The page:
We quote from a number of different sources about three different aspects of Project MATHEMATICS!.
1. Why Apostol undertook the project;
2. Why the name was chosen;
3. The videos.
Most of 1. and 2. are taken from: D J Albers and T Apostol, An Interview with Tom Apostol, The College Mathematics Journal 28 (4) (1997), 250-270. Extracts from reviews are referenced individually.
1. Why Apostol undertook the Project MATHEMATICS!
The mechanical universe is a project that encompasses 52 half-hour television programs, two textbooks in four volumes, teachers' manuals ..., videotapes ..., and much more.
The turning point for me was when I saw the first example of Jim Blinn's computer animation. It was clear that this was a new and powerful tool that could be exploited for mathematics education. It brought mathematics to life in a way that cannot be done in a textbook or at the chalkboard. I was hooked, and for the next five years I devoted nearly all my energies to this physics project, learning new skills such as scriptwriting, television production and editing, the use of original historical documents, and other techniques well known to the television industry but rarely encountered among research mathematicians.
Scaling multiplies lengths by the same factor and produces a similar figure. It preserves angles and ratios of lengths of corresponding line segments. Animation shows what happens to perimeters, areas, and volumes under scaling, with various applications from real life.
3.1.2. Review by: Connie Buller.
The Mathematics Teacher 85 (6) (1992), 496.
The Similarity videotape is outstanding. Although it would be excellent in a high school geometry class (the 25-minute length is just right for viewing plus discussion), I think portions of it might be helpful for reviewing the unit circle in calculus. The included booklet, with pictures of key screens, and the fact that the videotape is divided into numbered sections helped me to locate easily the part I wished to show. The two-minute section from 'Similarity' saved me explanation time, and the animations were better than static drawings I could have done myself. Although I was not used to considering videotapes as part of my repertoire of teaching aids, I plan to use portions of this one again in other courses.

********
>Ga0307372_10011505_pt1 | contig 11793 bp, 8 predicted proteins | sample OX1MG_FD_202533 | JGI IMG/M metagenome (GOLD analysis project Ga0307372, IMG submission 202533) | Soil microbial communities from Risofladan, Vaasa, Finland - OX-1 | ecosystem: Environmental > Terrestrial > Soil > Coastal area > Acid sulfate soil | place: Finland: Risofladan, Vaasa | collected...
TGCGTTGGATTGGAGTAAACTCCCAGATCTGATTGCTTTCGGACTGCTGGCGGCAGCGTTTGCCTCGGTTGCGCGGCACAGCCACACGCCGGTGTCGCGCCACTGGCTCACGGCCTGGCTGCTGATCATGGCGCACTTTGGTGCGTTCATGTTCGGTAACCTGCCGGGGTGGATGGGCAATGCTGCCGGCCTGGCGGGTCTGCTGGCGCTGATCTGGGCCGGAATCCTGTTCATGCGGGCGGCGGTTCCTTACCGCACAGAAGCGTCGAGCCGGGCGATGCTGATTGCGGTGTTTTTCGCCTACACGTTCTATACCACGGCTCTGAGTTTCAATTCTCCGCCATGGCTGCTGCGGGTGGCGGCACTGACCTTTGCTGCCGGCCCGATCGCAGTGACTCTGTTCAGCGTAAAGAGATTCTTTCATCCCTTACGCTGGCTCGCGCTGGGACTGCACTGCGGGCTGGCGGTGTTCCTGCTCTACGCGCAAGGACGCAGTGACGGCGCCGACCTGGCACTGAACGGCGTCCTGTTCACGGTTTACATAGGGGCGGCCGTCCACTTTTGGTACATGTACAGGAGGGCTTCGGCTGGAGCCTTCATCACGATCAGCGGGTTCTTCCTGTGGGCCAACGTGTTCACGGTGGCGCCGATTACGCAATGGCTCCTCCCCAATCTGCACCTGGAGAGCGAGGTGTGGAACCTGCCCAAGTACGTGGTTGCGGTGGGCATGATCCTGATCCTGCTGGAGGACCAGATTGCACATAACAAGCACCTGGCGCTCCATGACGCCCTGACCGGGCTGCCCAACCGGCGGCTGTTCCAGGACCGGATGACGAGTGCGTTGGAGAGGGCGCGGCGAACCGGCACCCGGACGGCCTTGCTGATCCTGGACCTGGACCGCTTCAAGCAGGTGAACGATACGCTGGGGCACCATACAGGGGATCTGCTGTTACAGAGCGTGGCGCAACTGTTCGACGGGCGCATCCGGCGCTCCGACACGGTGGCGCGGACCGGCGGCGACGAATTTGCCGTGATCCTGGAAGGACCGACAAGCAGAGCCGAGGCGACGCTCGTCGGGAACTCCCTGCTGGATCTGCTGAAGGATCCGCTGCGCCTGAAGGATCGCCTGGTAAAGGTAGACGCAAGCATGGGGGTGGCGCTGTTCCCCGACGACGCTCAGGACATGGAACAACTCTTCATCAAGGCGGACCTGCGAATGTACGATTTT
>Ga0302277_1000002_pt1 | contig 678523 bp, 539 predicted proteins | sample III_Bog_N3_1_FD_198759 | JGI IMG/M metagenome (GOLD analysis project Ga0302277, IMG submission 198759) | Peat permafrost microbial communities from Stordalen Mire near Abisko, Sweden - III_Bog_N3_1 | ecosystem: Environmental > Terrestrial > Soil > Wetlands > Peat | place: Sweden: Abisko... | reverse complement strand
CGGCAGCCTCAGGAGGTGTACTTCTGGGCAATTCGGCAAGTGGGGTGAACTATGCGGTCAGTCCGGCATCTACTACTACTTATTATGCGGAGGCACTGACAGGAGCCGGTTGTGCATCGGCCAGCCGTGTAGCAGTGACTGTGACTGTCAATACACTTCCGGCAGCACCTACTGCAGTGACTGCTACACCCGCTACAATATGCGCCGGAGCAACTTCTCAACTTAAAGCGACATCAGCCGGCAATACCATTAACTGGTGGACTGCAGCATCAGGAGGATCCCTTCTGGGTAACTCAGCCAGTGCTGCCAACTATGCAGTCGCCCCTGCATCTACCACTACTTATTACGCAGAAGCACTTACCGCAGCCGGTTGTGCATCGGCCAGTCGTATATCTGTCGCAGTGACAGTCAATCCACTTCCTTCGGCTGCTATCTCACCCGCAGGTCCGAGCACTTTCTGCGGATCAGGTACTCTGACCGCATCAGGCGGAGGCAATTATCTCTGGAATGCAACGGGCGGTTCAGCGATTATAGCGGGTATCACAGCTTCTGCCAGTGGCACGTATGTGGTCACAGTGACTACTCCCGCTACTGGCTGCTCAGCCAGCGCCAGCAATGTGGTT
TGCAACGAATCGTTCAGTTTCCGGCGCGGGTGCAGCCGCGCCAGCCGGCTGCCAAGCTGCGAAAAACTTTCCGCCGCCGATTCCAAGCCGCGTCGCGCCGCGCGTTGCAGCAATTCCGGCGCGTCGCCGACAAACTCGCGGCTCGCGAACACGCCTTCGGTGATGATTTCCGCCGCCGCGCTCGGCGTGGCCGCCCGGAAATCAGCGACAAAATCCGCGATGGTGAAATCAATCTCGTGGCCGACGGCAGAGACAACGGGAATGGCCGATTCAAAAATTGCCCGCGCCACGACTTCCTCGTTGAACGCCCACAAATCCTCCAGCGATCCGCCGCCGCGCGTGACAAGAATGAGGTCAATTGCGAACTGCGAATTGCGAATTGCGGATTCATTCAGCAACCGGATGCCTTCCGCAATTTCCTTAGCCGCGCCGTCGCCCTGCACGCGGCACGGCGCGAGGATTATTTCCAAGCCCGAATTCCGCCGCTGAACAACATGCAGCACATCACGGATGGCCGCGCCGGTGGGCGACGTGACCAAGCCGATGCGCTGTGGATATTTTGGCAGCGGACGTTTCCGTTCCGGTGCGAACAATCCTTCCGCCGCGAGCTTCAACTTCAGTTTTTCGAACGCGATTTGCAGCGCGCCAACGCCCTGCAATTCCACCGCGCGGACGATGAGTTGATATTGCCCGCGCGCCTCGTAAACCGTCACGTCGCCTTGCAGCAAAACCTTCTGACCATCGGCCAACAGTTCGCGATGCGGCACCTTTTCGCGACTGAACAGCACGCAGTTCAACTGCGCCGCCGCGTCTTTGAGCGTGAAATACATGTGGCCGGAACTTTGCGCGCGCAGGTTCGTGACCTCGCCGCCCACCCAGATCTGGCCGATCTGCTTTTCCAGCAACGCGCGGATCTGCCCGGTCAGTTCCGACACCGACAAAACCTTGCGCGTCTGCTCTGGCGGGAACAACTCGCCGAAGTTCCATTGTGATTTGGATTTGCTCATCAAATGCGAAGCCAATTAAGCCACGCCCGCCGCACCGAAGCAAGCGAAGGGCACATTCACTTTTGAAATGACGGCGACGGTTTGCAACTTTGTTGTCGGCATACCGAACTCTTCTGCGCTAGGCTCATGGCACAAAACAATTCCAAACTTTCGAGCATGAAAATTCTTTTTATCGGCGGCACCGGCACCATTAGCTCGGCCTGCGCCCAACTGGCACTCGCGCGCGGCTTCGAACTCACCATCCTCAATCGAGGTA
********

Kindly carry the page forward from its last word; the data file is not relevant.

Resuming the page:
3.1.3. Review by: LAS.
Amer. Math. Monthly 98 (1991), 579.
One of a series of motivational and instructional videotapes intended primarily for students in grades 7-9. Production is consistent with normal TV fare: animation, stock footage, voice overlays, background music, etc. Focuses on scale models (moon lander) and scaling (maps) as an ubiquitous application of similarity - a "great triumph of Euclidean geometry." Uses computer graphics with gimmicks (ray guns for enlargement and reduction) to illustrate ratios, perimeters, areas, and volumes. Divided into "slates" coded with small on-screen numbers that are coordinated with the accompanying Workbook.
Several engaging animated proofs of the Pythagorean theorem are presented, with applications to real-life problems and to Pythagorean triples. The theorem is extended to 3-space, but does not hold for spherical triangles.